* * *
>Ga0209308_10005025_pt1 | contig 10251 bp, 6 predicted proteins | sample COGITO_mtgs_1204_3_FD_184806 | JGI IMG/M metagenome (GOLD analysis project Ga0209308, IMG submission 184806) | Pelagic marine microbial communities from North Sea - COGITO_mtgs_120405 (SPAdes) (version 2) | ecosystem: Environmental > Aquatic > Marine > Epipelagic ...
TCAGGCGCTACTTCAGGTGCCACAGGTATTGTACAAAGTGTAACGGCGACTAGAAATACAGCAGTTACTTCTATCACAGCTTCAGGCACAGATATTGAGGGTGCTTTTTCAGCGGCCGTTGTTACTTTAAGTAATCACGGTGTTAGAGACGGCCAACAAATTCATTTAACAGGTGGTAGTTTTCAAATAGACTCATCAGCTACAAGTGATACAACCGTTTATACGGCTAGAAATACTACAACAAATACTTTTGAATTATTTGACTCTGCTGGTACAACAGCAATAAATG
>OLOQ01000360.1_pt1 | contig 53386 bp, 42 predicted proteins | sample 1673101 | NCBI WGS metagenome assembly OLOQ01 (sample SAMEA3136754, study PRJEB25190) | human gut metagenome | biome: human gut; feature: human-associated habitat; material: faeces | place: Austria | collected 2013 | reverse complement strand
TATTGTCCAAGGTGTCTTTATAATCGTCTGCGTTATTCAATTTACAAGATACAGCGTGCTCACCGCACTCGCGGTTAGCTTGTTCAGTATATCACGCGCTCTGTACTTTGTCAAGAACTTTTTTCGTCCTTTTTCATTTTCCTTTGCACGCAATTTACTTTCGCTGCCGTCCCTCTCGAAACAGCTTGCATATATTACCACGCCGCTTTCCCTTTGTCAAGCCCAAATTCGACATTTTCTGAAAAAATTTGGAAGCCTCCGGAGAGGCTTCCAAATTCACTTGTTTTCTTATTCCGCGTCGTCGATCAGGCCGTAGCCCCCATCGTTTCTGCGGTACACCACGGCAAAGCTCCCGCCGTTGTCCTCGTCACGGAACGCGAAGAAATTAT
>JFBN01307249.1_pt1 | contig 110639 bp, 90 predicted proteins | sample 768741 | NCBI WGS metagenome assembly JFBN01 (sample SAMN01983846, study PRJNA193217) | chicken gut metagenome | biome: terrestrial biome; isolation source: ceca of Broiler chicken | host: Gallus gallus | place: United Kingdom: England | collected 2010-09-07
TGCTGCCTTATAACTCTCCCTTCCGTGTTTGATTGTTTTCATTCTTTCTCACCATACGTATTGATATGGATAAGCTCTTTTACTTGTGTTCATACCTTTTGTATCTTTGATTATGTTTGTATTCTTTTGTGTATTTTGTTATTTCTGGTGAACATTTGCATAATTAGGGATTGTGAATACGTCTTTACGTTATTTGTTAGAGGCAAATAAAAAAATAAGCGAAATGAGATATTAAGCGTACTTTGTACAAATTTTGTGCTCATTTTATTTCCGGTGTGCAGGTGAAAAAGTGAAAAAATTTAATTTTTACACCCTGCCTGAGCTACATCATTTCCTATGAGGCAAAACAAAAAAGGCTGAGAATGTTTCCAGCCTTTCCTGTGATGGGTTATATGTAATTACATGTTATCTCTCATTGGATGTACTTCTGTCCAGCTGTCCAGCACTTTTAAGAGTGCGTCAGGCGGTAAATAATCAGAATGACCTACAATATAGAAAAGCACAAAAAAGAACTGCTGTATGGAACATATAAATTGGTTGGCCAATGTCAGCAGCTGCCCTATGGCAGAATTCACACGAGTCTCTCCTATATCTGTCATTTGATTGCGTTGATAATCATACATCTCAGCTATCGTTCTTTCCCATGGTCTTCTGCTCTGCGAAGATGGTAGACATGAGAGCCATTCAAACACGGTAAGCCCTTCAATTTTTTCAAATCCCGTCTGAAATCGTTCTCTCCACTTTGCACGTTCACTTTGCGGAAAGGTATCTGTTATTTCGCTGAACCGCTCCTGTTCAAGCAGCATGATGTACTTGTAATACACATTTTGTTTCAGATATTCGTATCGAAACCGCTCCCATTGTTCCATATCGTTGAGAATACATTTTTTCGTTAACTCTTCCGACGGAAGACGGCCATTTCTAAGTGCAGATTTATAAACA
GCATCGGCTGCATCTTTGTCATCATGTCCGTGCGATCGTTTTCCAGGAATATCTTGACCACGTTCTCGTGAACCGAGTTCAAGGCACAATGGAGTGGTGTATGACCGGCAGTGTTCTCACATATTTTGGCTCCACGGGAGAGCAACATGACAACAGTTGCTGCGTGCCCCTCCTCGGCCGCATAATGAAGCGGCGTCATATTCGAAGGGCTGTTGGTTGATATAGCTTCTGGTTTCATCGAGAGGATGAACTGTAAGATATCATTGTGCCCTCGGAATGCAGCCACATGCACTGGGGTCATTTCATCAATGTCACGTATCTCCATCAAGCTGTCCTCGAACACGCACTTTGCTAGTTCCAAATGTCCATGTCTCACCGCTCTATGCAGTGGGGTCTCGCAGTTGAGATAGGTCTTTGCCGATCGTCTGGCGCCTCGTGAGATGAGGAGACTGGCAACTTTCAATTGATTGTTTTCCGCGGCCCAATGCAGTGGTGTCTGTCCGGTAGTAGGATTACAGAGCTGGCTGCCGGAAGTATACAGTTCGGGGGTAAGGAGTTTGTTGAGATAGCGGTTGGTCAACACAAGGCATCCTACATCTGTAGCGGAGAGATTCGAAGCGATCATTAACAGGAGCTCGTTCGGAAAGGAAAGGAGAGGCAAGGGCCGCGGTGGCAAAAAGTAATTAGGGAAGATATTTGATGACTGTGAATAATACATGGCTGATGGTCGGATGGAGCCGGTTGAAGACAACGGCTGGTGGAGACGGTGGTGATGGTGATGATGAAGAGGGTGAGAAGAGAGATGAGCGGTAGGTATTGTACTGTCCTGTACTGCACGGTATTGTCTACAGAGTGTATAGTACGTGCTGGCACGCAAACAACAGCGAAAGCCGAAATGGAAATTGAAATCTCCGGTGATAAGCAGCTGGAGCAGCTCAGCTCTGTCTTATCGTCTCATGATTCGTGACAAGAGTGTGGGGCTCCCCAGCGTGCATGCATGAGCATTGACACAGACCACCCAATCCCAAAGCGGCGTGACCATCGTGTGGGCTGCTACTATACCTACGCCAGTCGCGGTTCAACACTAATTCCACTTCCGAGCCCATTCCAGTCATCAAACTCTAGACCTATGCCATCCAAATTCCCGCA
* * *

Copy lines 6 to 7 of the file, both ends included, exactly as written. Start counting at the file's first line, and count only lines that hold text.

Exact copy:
TGCTGCCTTATAACTCTCCCTTCCGTGTTTGATTGTTTTCATTCTTTCTCACCATACGTATTGATATGGATAAGCTCTTTTACTTGTGTTCATACCTTTTGTATCTTTGATTATGTTTGTATTCTTTTGTGTATTTTGTTATTTCTGGTGAACATTTGCATAATTAGGGATTGTGAATACGTCTTTACGTTATTTGTTAGAGGCAAATAAAAAAATAAGCGAAATGAGATATTAAGCGTACTTTGTACAAATTTTGTGCTCATTTTATTTCCGGTGTGCAGGTGAAAAAGTGAAAAAATTTAATTTTTACACCCTGCCTGAGCTACATCATTTCCTATGAGGCAAAACAAAAAAGGCTGAGAATGTTTCCAGCCTTTCCTGTGATGGGTTATATGTAATTACATGTTATCTCTCATTGGATGTACTTCTGTCCAGCTGTCCAGCACTTTTAAGAGTGCGTCAGGCGGTAAATAATCAGAATGACCTACAATATAGAAAAGCACAAAAAAGAACTGCTGTATGGAACATATAAATTGGTTGGCCAATGTCAGCAGCTGCCCTATGGCAGAATTCACACGAGTCTCTCCTATATCTGTCATTTGATTGCGTTGATAATCATACATCTCAGCTATCGTTCTTTCCCATGGTCTTCTGCTCTGCGAAGATGGTAGACATGAGAGCCATTCAAACACGGTAAGCCCTTCAATTTTTTCAAATCCCGTCTGAAATCGTTCTCTCCACTTTGCACGTTCACTTTGCGGAAAGGTATCTGTTATTTCGCTGAACCGCTCCTGTTCAAGCAGCATGATGTACTTGTAATACACATTTTGTTTCAGATATTCGTATCGAAACCGCTCCCATTGTTCCATATCGTTGAGAATACATTTTTTCGTTAACTCTTCCGACGGAAGACGGCCATTTCTAAGTGCAGATTTATAAACA
GCATCGGCTGCATCTTTGTCATCATGTCCGTGCGATCGTTTTCCAGGAATATCTTGACCACGTTCTCGTGAACCGAGTTCAAGGCACAATGGAGTGGTGTATGACCGGCAGTGTTCTCACATATTTTGGCTCCACGGGAGAGCAACATGACAACAGTTGCTGCGTGCCCCTCCTCGGCCGCATAATGAAGCGGCGTCATATTCGAAGGGCTGTTGGTTGATATAGCTTCTGGTTTCATCGAGAGGATGAACTGTAAGATATCATTGTGCCCTCGGAATGCAGCCACATGCACTGGGGTCATTTCATCAATGTCACGTATCTCCATCAAGCTGTCCTCGAACACGCACTTTGCTAGTTCCAAATGTCCATGTCTCACCGCTCTATGCAGTGGGGTCTCGCAGTTGAGATAGGTCTTTGCCGATCGTCTGGCGCCTCGTGAGATGAGGAGACTGGCAACTTTCAATTGATTGTTTTCCGCGGCCCAATGCAGTGGTGTCTGTCCGGTAGTAGGATTACAGAGCTGGCTGCCGGAAGTATACAGTTCGGGGGTAAGGAGTTTGTTGAGATAGCGGTTGGTCAACACAAGGCATCCTACATCTGTAGCGGAGAGATTCGAAGCGATCATTAACAGGAGCTCGTTCGGAAAGGAAAGGAGAGGCAAGGGCCGCGGTGGCAAAAAGTAATTAGGGAAGATATTTGATGACTGTGAATAATACATGGCTGATGGTCGGATGGAGCCGGTTGAAGACAACGGCTGGTGGAGACGGTGGTGATGGTGATGATGAAGAGGGTGAGAAGAGAGATGAGCGGTAGGTATTGTACTGTCCTGTACTGCACGGTATTGTCTACAGAGTGTATAGTACGTGCTGGCACGCAAACAACAGCGAAAGCCGAAATGGAAATTGAAATCTCCGGTGATAAGCAGCTGGAGCAGCTCAGCTCTGTCTTATCGTCTCATGATTCGTGACAAGAGTGTGGGGCTCCCCAGCGTGCATGCATGAGCATTGACACAGACCACCCAATCCCAAAGCGGCGTGACCATCGTGTGGGCTGCTACTATACCTACGCCAGTCGCGGTTCAACACTAATTCCACTTCCGAGCCCATTCCAGTCATCAAACTCTAGACCTATGCCATCCAAATTCCCGCA